Corporate Banner
Satellite Banner
Genomics
Scientific Community
 
Become a Member | Sign in
Home>News>This Article
  News
Return

Researchers Uncover New Cancer Cell Vulnerability

Published: Thursday, July 17, 2014
Last Updated: Monday, July 21, 2014
Bookmark and Share
The research showed that telomerase-expressing cells depend upon a gene named p21 for their survival.

Yale School of Medicine and Yale Cancer Center researchers have uncovered a genetic vulnerability of cancer cells that express telomerase — an enzyme that drives their unchecked growth — and showed that telomerase-expressing cells depend upon a gene named p21 for their survival.

Authors found that simultaneous inhibition of both telomerase and p21 inhibited tumor growth in mice. The telomerase enzyme is overexpressed in over 90% of human cancers, but not in normal cells, and expression of telomerase is necessary to initiate and promote cancer growth. In this study, the Yale team, led by first author Romi Gupta and corresponding author Narendra Wajapeyee of the Department of Pathology, showed how new pharmacological drug combinations can be applied to simultaneously target both telomerase and p21 to induce cell death in telomerase-expressing cancer cells.

Finally, the authors also showed that their approach is also applicable for p53 mutant cancers if telomerase and p21 inhibition is combined with pharmacological restoration of p53 tumor suppressor activity. The study, which could open doors to novel therapies for telomerase inhibition, appears in the Proceedings of the National Academy of Sciences.


Further Information
Access to this exclusive content is for Technology Networks Premium members only.

Join Technology Networks Premium for free access to:

  • Exclusive articles
  • Presentations from international conferences
  • Over 2,500+ scientific posters on ePosters
  • More than 3,700+ scientific videos on LabTube
  • 35 community eNewsletters


Sign In



Forgotten your details? Click Here
If you are not a member you can join here

*Please note: By logging into TechnologyNetworks.com you agree to accept the use of cookies. To find out more about the cookies we use and how to delete them, see our privacy policy.

Related Content

Skin Cells Reveal DNA’s Genetic Mosaic
The prevailing wisdom has been that every cell in the body contains identical DNA. However, a new study of stem cells derived from the skin has found that genetic variations are widespread in the body’s tissues.
Monday, November 19, 2012
Genetic Marker May Help Predict Risk of Ovarian Cancer
A new study published PLoS One confirms that four of 10 women diagnosed with both ovarian and breast cancer possess a variant of a known-cancer causing gene.
Monday, May 28, 2012
Gene Predicts Heart Attack Response and Cardiac Damage
A protein has been found that influences the response of the heart to a lack of oxygen and blood flow, such as occurs during a heart attack, Yale researchers report.
Tuesday, February 05, 2008
Newly Identified Exercise Gene could Help with Depression
Boosting an exercise-related gene in the brain works as a powerful anti-depressant in mice, according to a Yale School of Medicine report.
Monday, December 10, 2007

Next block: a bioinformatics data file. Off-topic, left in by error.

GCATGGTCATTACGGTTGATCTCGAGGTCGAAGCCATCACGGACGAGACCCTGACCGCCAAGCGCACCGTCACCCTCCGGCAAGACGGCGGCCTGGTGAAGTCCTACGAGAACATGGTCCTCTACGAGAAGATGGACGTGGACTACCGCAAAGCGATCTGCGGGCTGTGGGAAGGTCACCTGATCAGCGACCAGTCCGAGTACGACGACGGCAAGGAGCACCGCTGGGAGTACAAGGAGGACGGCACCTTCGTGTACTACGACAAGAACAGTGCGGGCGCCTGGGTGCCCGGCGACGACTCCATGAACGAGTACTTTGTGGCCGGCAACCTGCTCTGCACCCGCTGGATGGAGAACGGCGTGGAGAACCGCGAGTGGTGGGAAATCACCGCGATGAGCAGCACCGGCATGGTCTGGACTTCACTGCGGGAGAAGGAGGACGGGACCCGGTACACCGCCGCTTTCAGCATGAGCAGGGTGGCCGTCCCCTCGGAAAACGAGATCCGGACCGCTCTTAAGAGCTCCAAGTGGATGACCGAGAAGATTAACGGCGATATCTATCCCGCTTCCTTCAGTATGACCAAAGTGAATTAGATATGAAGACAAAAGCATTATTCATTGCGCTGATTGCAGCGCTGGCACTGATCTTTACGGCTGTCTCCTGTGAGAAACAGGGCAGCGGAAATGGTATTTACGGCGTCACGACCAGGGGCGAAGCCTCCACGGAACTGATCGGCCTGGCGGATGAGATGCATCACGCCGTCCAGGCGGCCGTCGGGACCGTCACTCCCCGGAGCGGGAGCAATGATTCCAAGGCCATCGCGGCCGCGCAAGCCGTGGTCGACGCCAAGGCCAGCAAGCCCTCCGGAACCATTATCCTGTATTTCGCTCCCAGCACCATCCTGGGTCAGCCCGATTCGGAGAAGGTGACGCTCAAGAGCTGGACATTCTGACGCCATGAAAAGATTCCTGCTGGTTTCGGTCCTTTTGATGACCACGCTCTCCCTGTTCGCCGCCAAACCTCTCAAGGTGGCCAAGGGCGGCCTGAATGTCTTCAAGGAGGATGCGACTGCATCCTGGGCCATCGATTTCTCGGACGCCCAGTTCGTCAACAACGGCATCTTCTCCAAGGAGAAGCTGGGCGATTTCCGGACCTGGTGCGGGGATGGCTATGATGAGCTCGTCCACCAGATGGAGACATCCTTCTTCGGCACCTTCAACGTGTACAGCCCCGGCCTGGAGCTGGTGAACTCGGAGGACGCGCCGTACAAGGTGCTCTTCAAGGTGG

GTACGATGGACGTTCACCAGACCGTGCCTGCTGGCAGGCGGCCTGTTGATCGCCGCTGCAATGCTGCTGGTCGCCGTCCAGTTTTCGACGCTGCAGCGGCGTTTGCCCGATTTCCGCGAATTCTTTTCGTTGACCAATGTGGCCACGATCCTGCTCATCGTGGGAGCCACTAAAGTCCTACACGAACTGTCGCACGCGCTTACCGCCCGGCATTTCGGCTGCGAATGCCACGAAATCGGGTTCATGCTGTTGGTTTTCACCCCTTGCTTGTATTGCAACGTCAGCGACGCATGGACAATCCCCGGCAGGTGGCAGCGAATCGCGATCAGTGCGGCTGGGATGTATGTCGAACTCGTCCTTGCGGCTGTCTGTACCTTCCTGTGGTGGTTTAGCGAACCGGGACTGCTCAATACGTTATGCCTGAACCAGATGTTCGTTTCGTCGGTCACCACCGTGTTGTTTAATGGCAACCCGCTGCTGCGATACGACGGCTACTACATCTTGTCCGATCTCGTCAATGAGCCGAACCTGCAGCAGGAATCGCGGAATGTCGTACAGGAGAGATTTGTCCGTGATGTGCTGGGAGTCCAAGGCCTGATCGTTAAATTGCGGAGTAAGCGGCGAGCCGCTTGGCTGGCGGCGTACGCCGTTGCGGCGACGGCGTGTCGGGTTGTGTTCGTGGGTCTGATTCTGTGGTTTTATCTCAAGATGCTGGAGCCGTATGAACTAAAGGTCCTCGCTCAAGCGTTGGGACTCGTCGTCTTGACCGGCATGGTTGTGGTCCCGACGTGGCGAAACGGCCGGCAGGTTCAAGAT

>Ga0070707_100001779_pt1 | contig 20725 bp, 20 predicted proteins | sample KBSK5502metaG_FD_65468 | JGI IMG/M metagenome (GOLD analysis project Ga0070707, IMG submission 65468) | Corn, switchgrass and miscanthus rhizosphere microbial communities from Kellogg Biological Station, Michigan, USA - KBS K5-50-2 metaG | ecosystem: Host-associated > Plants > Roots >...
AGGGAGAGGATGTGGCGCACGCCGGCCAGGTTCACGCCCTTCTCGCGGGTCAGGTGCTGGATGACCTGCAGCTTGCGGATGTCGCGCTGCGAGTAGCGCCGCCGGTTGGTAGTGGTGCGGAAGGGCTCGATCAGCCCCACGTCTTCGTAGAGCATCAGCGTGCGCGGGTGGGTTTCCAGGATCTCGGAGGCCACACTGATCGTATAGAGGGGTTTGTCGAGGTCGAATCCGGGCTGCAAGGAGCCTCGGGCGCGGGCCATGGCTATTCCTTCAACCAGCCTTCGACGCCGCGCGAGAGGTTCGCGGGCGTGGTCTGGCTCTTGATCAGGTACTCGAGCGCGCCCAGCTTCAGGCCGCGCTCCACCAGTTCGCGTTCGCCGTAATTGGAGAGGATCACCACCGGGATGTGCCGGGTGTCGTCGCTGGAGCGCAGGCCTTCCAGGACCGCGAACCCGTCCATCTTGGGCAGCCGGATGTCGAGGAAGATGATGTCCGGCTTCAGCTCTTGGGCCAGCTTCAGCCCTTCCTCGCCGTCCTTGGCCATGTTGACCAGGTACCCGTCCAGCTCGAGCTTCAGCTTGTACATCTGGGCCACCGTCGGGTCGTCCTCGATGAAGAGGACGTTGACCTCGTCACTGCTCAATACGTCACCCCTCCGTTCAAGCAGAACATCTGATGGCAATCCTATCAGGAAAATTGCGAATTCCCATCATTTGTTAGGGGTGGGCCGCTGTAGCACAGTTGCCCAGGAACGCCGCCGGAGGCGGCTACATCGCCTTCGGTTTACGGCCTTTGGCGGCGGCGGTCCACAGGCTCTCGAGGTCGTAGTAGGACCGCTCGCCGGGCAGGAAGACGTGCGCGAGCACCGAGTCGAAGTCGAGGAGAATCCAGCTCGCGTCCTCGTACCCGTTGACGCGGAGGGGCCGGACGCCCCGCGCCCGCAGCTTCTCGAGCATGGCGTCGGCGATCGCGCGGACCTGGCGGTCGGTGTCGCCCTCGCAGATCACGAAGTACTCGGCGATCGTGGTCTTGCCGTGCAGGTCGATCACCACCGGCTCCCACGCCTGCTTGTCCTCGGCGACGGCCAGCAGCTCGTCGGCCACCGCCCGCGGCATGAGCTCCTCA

Scientific News
Poor Survival Rates in Leukemia Linked to Persistent Genetic Mutations
For patients with an often-deadly form of leukemia, new research suggests that lingering cancer-related mutations – detected after initial treatment with chemotherapy – are associated with an increased risk of relapse and poor survival.
Searching Big Data Faster
Theoretical analysis could expand applications of accelerated searching in biology, other fields.
Growing Hepatitis C in the Lab
Recent discovery allows study of naturally occurring forms of hepatitis C virus (HCV) in the lab.
Inciting an Immune Attack on Cancer Cells
A new minimally invasive vaccine that combines cancer cells and immune-enhancing factors could be used clinically to launch a destructive attack on tumors.
Reprogramming Cancer Cells
Researchers on Mayo Clinic’s Florida campus have discovered a way to potentially reprogram cancer cells back to normalcy.
Genetic Overlapping in Multiple Autoimmune Diseases May Suggest Common Therapies
CHOP genomics expert leads analysis of genetic architecture, with eye on repurposing existing drugs.
Surprising Mechanism Behind Antibiotic-Resistant Bacteria Uncovered
Now, scientists at TSRI have discovered that the important human pathogen Staphylococcus aureus, develops resistance to this drug by “switching on” a previously uncharacterized set of genes.
How DNA ‘Proofreader’ Proteins Pick and Edit Their Reading Material
Researchers from North Carolina State University and the University of North Carolina at Chapel Hill have discovered how two important proofreader proteins know where to look for errors during DNA replication and how they work together to signal the body’s repair mechanism.
Fat in the Family?
Study could lead to therapeutics that boost metabolism.
Tissue Bank Pays Dividends for Brain Cancer Research
Checking what’s in the bank – the Brisbane Breast Bank, that is – has paid dividends for UQ cancer researchers.
Skyscraper Banner

Skyscraper Banner
Go to LabTube
Go to eposters
 
Access to the latest scientific news
Exclusive articles
Upload and share your posters on ePosters
Latest presentations and webinars
View a library of 1,800+ scientific and medical posters
2,500+ scientific and medical posters
A library of 2,500+ scientific videos on LabTube
3,700+ scientific videos
Close
Premium CrownJOIN TECHNOLOGY NETWORKS PREMIUM FREE!